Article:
Jacqueline C. Hawkins, esq,
Federal Appeals Court Temporarily Halts OSHA’s ETS
On Saturday, November 6th a Federal Appeals Court issued an order temporarily blocking implementation of OSHA’s Emergency Temporary Standard on a nationwide basis citing potential “grave statutory and constitutional issues”.
We did a summary of OSHA’s ETS in our last article which can be found here. Friday, the same day it was published in the Federal Register, a number of parties filed suit in the Court of Appeals for the Fifth, Sixth, Seventh, Eighth and Eleventh Circuit against the vaccination mandate.
In particular, the challengers in the Fifth Circuit asked the Court to temporarily stop enforcement of the ETS until it could be reviewed by the courts. The petition asked the Court to find the ETS either exceeded the scope of OSHA’s authority or that it was unconstitutional. Within 24 hours, the Fifth Circuit Court issued a brief order staying the ETS until it could be fully reviewed by the Court. The reasoning stated by the Court was that “the petitioners gave cause to believe there are grave statutory and constitutional issues” with the ETS. The Court ordered the parties to submit today and tomorrow, further briefing about the validity of the ETS.
It is likely we will begin to see additional rulings from other federal appeals courts in the near future, some following in the Fifth Circuit’s footsteps and others finding the ETS constitutional. There will ultimately be a unifying judicial order having the final say on the matter. Whether that ruling comes from the U.S. Supreme Court of the multidistrict litigation panel is unknown at this time.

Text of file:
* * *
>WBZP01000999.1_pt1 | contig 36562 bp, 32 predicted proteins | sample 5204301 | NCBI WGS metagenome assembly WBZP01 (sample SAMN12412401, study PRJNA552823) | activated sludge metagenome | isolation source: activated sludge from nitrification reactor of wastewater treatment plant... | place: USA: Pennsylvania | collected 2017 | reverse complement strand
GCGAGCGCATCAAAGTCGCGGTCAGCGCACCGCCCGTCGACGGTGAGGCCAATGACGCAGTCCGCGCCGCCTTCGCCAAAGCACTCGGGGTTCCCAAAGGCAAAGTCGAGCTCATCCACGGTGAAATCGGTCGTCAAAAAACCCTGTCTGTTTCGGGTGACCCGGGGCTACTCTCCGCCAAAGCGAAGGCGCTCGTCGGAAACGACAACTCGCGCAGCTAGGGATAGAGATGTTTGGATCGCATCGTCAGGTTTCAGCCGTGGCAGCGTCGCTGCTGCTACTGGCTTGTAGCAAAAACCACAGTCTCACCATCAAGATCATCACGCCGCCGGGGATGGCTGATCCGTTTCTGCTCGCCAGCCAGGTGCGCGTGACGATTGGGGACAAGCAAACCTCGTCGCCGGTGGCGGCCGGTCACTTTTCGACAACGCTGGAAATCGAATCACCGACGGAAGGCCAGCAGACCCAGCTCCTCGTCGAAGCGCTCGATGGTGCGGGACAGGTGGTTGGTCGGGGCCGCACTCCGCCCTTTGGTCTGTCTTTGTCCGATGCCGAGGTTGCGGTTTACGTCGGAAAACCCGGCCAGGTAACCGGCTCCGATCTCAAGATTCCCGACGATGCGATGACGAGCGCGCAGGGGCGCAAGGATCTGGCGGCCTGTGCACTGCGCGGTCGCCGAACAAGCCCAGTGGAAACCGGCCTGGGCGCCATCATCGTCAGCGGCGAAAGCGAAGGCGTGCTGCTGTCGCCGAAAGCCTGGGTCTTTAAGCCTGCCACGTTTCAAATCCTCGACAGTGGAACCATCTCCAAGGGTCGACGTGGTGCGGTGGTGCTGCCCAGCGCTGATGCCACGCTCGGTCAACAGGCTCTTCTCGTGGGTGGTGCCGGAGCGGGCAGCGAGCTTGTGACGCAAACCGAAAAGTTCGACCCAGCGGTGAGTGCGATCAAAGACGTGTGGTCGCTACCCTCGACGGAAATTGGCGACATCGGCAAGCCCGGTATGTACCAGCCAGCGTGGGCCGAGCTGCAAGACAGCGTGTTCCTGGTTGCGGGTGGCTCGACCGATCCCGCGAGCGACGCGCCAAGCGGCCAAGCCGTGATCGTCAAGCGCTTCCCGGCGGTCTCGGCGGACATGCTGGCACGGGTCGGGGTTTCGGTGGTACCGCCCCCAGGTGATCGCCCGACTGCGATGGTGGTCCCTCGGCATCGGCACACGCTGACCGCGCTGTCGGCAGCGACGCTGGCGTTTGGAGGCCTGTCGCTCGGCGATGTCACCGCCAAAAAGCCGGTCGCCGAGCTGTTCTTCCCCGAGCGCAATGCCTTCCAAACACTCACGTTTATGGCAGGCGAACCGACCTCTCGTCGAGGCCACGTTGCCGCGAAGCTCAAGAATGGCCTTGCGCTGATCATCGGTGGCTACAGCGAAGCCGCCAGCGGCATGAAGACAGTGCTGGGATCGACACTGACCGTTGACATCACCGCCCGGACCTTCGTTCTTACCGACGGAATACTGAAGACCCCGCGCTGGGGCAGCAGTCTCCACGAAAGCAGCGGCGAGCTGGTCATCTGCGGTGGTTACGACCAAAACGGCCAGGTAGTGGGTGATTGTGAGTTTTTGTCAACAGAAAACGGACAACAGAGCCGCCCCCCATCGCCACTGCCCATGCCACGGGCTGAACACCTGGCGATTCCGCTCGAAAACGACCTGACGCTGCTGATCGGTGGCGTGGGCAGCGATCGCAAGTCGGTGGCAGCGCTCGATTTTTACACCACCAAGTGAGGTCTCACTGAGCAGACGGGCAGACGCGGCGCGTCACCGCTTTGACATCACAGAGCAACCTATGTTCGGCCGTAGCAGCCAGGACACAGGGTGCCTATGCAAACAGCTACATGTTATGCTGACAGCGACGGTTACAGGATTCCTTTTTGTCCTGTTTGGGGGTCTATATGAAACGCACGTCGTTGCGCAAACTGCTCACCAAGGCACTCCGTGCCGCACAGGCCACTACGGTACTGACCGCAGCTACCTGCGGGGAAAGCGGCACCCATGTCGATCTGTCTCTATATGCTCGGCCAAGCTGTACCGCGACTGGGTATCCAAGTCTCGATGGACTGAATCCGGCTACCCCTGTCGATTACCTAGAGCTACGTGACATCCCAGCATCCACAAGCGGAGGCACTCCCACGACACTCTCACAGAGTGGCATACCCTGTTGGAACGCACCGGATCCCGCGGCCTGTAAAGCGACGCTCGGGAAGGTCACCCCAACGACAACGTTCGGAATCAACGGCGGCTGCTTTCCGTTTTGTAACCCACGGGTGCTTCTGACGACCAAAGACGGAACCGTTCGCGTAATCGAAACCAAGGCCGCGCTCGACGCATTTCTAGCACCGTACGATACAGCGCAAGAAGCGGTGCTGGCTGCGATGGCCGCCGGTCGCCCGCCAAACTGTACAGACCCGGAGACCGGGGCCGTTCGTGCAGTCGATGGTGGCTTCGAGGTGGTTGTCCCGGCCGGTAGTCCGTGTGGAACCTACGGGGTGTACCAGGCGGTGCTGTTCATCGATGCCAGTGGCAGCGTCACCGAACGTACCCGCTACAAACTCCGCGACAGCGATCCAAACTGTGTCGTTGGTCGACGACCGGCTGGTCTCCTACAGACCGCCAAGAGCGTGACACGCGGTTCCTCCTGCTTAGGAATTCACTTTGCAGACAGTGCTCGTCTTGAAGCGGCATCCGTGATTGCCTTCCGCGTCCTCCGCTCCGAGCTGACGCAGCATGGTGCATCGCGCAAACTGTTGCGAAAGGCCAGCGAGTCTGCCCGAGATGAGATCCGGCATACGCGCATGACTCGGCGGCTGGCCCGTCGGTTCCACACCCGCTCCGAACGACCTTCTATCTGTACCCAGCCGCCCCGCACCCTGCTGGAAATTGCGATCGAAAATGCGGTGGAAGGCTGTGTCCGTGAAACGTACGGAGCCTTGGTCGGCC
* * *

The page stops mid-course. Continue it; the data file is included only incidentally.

What Should Employers Be Doing Now?
At the moment, the outcome is uncertain. And, with so many challenges in a multitude of courts across the country, it is likely that a final binding and unifying determination will not be made for weeks or even months. However, as we have seen before, this can change rather quickly.
An employer’s best course of action is to familiarize yourself with the requirements of the ETS and how they affect your organization. Spend the coming weeks preparing your policies and procedures and craft a plan to implement the necessary changes if, and when, the stay is lifted and the ETS is put back in place. As we know, this can happen rather quickly, and the fines are steep for non-compliance.
The earliest effective date is December 5, 2021. For a brief summary of OSHA’s ETS see our previous post: OSHA’s Emergency Temporary Standard: Published. To see what your particular organization needs to do to prepare, contact Executive Legal Services.
It is important to note this information is provided for general purposes. It should not be relied upon as legal advice related to your particular facts or situation. For a discussion on how this impacts your organization, please contact Executive Legal Services.